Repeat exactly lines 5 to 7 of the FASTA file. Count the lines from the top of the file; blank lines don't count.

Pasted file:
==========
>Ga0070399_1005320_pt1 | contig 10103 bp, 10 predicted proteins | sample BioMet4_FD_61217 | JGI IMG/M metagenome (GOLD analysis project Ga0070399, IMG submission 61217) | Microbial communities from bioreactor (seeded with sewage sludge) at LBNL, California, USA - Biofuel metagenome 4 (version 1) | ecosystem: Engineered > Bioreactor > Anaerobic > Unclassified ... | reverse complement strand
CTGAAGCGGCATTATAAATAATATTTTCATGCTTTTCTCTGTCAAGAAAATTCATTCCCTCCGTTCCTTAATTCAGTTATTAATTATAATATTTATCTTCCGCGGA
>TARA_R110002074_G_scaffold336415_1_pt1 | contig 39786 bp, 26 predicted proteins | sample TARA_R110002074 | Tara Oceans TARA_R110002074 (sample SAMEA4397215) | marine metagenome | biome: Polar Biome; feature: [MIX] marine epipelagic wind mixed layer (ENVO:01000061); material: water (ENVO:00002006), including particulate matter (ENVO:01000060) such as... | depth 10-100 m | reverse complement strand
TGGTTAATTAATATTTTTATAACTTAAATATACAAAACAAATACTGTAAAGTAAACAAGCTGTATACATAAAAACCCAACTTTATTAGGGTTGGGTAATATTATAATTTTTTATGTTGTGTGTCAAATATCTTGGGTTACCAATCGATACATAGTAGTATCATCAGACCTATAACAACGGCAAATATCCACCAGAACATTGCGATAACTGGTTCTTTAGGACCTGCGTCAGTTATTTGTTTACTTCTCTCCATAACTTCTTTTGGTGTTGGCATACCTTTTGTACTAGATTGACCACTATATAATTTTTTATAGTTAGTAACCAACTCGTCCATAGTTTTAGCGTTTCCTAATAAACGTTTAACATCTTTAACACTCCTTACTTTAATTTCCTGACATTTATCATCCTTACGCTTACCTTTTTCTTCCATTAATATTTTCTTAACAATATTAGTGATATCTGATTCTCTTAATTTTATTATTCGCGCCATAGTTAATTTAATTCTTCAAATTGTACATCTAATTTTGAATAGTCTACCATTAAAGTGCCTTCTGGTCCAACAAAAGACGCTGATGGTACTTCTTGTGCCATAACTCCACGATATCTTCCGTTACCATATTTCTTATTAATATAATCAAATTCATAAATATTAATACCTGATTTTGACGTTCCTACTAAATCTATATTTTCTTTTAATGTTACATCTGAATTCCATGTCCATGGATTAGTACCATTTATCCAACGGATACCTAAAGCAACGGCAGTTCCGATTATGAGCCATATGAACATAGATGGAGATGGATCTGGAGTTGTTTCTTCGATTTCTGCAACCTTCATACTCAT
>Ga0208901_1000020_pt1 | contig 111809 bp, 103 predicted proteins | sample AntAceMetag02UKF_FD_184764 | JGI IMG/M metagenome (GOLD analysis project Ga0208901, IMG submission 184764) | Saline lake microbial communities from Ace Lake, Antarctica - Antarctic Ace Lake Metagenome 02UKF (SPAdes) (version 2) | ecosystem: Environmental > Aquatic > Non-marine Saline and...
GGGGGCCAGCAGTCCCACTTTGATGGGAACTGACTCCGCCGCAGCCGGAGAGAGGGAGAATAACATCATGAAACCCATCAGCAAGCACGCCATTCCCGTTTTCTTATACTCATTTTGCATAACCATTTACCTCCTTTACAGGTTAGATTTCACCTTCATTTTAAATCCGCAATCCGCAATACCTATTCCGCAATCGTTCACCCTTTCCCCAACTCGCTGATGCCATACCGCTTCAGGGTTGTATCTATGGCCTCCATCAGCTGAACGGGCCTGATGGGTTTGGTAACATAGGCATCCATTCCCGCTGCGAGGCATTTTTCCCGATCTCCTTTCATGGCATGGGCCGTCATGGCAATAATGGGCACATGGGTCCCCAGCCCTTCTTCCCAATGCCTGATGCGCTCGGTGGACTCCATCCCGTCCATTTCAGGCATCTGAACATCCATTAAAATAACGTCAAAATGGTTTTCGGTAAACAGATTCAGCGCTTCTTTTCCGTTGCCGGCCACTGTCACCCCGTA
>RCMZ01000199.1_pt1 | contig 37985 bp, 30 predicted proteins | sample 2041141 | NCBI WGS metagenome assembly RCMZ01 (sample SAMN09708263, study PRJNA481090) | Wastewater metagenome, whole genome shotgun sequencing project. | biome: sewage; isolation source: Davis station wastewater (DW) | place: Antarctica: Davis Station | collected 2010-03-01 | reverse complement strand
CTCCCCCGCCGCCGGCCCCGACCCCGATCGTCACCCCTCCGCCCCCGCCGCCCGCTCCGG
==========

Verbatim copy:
>Ga0208901_1000020_pt1 | contig 111809 bp, 103 predicted proteins | sample AntAceMetag02UKF_FD_184764 | JGI IMG/M metagenome (GOLD analysis project Ga0208901, IMG submission 184764) | Saline lake microbial communities from Ace Lake, Antarctica - Antarctic Ace Lake Metagenome 02UKF (SPAdes) (version 2) | ecosystem: Environmental > Aquatic > Non-marine Saline and...
GGGGGCCAGCAGTCCCACTTTGATGGGAACTGACTCCGCCGCAGCCGGAGAGAGGGAGAATAACATCATGAAACCCATCAGCAAGCACGCCATTCCCGTTTTCTTATACTCATTTTGCATAACCATTTACCTCCTTTACAGGTTAGATTTCACCTTCATTTTAAATCCGCAATCCGCAATACCTATTCCGCAATCGTTCACCCTTTCCCCAACTCGCTGATGCCATACCGCTTCAGGGTTGTATCTATGGCCTCCATCAGCTGAACGGGCCTGATGGGTTTGGTAACATAGGCATCCATTCCCGCTGCGAGGCATTTTTCCCGATCTCCTTTCATGGCATGGGCCGTCATGGCAATAATGGGCACATGGGTCCCCAGCCCTTCTTCCCAATGCCTGATGCGCTCGGTGGACTCCATCCCGTCCATTTCAGGCATCTGAACATCCATTAAAATAACGTCAAAATGGTTTTCGGTAAACAGATTCAGCGCTTCTTTTCCGTTGCCGGCCACTGTCACCCCGTA
>RCMZ01000199.1_pt1 | contig 37985 bp, 30 predicted proteins | sample 2041141 | NCBI WGS metagenome assembly RCMZ01 (sample SAMN09708263, study PRJNA481090) | Wastewater metagenome, whole genome shotgun sequencing project. | biome: sewage; isolation source: Davis station wastewater (DW) | place: Antarctica: Davis Station | collected 2010-03-01 | reverse complement strand